During these years India became one of the tigers of the emerging markets and had become a popular place for jews to stop by, and sometimes stay longer than first planned... It should also be remembered that India`s Hindu culture, one of pacifism, respect and promotion of religious beliefs and values that were not their own meant that conditions became even more fertile for the young chabad lubavitch of Mumbai to flourish...there was a lot of optimism during these times... India was surely a strategic place for us to be in the midst of the `darkness` that represent the nations that surrounded us..

Both the Rabbi and Rivki would do charitable deeds in the local communities. They would also take in the local Bnei Yisroel Indian jewish kids and teach them torah and mitzvot. Rabbi Gabriel Holtzberg was quick to the scene to save Israeli travellers on one of the islands off India during the Tsunami in December 2004 where the water had risen to a level where it almost covered all life.. Rabbi Gabriel, at 25 or 26 when I knew him was a very mature head on young shoulders..

Everything was possible with Rabbi Gavriel and Rivki, thanks to their wonderful optimism in the face of the adversity of India`s day-to-day life, thanks to their love of life and energy, their consideration of others and their selfless work, and thanks to their remarkable leadership. In those days the chabad house was a rooftop terrace apartment (different from the present location), the top apartment of a downtown hotel, decorated with tropical plants and open to the heavens, with one of the best views onto the Arabian sea. It was completely conspicuous to the outside world. Somehow we all felt safe in this special place...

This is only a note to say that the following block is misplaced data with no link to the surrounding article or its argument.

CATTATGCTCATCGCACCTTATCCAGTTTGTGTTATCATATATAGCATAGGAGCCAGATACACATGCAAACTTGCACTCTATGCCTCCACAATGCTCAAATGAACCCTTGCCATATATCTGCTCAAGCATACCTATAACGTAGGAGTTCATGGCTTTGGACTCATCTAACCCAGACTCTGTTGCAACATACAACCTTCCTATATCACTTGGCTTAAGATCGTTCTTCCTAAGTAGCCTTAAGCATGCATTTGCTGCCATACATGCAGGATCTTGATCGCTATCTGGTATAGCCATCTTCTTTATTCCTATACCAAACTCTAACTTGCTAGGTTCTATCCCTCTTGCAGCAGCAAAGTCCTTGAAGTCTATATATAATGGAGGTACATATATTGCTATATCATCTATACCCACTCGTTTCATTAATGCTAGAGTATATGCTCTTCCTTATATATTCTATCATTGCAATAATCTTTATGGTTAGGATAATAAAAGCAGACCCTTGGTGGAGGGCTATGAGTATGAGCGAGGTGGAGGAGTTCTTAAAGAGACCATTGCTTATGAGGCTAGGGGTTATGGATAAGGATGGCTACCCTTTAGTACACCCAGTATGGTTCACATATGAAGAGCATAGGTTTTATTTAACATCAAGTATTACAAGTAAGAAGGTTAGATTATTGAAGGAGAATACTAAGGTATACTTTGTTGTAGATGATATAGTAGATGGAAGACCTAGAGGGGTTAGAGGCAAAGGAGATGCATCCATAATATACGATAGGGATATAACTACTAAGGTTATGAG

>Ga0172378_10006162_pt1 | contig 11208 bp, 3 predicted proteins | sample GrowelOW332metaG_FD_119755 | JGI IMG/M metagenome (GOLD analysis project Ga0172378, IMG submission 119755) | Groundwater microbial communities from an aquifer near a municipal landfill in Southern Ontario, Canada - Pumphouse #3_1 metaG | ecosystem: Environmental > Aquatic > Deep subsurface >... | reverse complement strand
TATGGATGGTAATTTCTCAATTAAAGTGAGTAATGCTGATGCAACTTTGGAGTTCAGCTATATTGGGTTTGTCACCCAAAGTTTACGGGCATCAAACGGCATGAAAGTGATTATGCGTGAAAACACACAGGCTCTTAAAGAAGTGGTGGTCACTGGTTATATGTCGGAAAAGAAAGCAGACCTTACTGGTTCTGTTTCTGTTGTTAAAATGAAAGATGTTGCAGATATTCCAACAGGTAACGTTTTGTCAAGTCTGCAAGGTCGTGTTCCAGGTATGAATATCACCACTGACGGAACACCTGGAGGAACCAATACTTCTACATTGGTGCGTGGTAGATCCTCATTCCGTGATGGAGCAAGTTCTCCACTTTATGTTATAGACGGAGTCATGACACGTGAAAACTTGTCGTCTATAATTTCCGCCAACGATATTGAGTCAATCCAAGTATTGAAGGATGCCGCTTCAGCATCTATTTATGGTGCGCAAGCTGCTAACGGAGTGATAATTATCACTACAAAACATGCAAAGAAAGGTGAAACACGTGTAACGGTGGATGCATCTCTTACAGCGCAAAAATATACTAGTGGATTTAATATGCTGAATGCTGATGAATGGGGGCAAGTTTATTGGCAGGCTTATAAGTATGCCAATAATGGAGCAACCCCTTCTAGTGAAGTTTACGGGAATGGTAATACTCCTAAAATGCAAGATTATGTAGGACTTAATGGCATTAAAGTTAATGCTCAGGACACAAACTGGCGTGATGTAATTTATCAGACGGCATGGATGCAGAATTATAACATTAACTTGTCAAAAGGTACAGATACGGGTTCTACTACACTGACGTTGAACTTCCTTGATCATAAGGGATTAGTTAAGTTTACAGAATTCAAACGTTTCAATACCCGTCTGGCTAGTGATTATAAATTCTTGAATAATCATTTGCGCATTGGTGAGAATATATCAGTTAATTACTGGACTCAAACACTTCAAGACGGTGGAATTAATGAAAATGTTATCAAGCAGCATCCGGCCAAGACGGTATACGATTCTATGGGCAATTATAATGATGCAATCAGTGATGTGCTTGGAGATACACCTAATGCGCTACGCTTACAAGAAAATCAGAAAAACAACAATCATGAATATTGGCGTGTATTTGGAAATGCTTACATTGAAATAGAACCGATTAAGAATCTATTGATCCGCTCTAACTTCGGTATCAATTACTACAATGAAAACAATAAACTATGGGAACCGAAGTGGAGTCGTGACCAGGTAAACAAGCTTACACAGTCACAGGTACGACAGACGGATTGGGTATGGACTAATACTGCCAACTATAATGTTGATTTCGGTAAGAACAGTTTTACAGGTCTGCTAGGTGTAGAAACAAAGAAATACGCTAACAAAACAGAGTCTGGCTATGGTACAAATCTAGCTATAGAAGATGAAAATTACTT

Gavriel and Rivki were true tzaddicks. And this is made all the more remarkable for their firstborn child. I remember agreeing with Rabbi Gavriel that we should all put on tefilin every day until his child recovers. To this day I wait for him to tell me to stop.......
They were a real inspiration to all that passed through, a glow to the shabbas table, with a lot of laughter, le chayim and joy.

Their loss is painful and is bitter and tragic for us all. And so is the loss of life of the other jews, and other innocent people in Mumbai.

May their souls be blessed in peace

May we take Gavriel and Rivki Holtzberg's example and together make the world a better place
12/1/2008

Rabbi Thomas wrote...

Dear Rabbi Freeman,

On behalf of everyone at Beth El, I want to express our deep sorrow and outrage for the murders of Rabbi Holtzberg and his wife, along with all the innocent dead in Mumbai this weekend. By all accounts, Rabbi Holtzberg and his wife were wonderful people, doing great work for the Jewish people and for others during their short years in India. May their memory forever be a blessing.